Children often bear the brunt of many emotions when their parents divorce. A divorcing couple could spill their emotions onto their children. However, Connecticut family law provides tools for parents to become successful co-parents even when emotions are raw and unsettled. Instead of all the don'ts associated with divorce and how to move forward to parent children, psychologists recommend focusing on the do's.
There is some co-parenting advice that can be applied to most families who are experiencing divorce. Firstly, it is incredibly important that both parents are there for their children both physically and emotionally. Kids need to spend time with both parents and need them to be there emotionally as well. Secondly, each parent should talk to the kids about the divorce and what it means -- that they will always be loved and supported; that they will always be safe and that they will always be free to talk about their feelings with both parents. If parents can speak to their kids together, that's even better.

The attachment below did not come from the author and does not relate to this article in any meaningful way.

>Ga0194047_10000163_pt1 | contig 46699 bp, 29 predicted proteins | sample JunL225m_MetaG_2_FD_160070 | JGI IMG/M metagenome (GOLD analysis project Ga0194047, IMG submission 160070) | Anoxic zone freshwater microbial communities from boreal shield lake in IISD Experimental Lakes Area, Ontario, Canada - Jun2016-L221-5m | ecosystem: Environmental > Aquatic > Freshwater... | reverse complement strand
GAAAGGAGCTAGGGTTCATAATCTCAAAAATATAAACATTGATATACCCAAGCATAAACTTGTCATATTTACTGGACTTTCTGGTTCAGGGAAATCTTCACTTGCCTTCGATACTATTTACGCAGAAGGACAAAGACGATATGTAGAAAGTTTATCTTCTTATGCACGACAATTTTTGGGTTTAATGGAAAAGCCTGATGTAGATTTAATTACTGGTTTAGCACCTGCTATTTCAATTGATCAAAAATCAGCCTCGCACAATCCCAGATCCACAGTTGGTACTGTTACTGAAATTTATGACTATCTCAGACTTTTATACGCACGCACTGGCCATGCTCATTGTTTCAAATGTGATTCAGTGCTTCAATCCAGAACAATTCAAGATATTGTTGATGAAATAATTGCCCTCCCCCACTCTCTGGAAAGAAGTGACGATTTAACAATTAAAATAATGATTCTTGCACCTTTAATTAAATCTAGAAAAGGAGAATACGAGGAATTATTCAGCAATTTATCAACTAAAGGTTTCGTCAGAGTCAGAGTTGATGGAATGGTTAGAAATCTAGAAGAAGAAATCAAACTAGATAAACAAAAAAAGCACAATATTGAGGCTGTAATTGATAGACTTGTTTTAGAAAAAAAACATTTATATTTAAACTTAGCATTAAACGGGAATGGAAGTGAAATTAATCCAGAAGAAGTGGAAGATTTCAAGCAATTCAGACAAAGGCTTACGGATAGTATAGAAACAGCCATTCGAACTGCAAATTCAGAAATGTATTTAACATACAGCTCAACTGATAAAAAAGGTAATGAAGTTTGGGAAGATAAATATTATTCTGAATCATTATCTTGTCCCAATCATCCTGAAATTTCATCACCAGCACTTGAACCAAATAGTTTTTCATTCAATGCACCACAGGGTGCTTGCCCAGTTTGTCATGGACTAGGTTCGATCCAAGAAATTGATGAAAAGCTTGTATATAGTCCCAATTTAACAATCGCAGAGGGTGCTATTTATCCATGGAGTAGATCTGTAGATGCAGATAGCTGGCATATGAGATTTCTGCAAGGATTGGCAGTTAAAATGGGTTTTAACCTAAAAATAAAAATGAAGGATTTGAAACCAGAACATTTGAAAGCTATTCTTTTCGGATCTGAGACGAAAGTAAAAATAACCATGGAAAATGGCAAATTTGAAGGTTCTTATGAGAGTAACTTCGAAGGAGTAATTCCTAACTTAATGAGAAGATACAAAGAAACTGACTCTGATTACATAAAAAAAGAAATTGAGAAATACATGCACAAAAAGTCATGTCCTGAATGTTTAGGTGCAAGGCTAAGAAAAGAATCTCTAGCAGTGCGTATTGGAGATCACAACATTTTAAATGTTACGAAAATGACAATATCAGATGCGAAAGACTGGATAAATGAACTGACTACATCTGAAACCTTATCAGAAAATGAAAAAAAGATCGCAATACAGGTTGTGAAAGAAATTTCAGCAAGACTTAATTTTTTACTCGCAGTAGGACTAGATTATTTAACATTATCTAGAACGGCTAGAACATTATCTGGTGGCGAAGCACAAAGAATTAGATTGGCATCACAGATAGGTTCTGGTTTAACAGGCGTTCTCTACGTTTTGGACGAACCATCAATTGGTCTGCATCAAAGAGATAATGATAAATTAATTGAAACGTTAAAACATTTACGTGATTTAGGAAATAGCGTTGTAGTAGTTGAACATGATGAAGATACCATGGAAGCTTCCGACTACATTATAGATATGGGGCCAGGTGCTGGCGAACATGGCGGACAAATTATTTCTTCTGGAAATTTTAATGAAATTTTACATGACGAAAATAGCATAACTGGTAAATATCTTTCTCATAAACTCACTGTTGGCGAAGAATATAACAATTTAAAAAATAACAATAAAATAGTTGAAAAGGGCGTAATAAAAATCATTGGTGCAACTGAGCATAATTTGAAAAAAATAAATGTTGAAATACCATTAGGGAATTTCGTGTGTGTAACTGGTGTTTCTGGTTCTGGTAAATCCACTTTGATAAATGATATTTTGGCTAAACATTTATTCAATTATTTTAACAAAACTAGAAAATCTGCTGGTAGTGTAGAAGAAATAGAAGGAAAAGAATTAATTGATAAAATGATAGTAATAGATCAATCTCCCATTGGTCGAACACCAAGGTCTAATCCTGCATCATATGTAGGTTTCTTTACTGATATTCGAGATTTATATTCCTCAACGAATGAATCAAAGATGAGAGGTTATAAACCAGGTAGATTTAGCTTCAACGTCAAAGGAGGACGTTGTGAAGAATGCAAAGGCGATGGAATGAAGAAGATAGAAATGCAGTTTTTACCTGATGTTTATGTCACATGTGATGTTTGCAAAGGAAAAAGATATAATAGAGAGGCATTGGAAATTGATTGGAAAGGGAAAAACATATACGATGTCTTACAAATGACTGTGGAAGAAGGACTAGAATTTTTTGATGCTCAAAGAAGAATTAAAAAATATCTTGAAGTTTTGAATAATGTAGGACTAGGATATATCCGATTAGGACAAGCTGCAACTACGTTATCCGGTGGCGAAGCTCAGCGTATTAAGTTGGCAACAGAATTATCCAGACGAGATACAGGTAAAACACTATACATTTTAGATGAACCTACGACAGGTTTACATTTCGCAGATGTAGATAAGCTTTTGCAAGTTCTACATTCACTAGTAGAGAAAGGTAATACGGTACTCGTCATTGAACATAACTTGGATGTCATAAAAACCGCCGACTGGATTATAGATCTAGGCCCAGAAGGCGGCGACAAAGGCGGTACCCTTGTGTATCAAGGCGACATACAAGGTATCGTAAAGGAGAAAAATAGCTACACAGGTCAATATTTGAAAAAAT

It is important to allow kids to be kids and not get them wrapped up in adult issues. Part of that equation involves supporting an ex spouse and his or her role in the children's lives. Being supportive of each other as parents will foster a great co-parenting relationship. Spouses are separating from each other, not from their children together as parents. Keep to a co-parenting schedule yet allow some flexibility.
Statistics show that children of divorce do better when they are co-parented by parents who act civilly toward each other. There are no hard and fast rules to being good co-parents. A Connecticut attorney who is seasoned in family law will be able to help clients fashion a co-parenting plan suitable to their own, unique family needs. A compassionate attorney could also point his or her client in the direction of further help if needed, such as an experienced family counselor.
Source: psychologytoday.com, "What Makes for Successful Co-Parenting After Divorce?" Edward Kruk, Oct. 13, 2017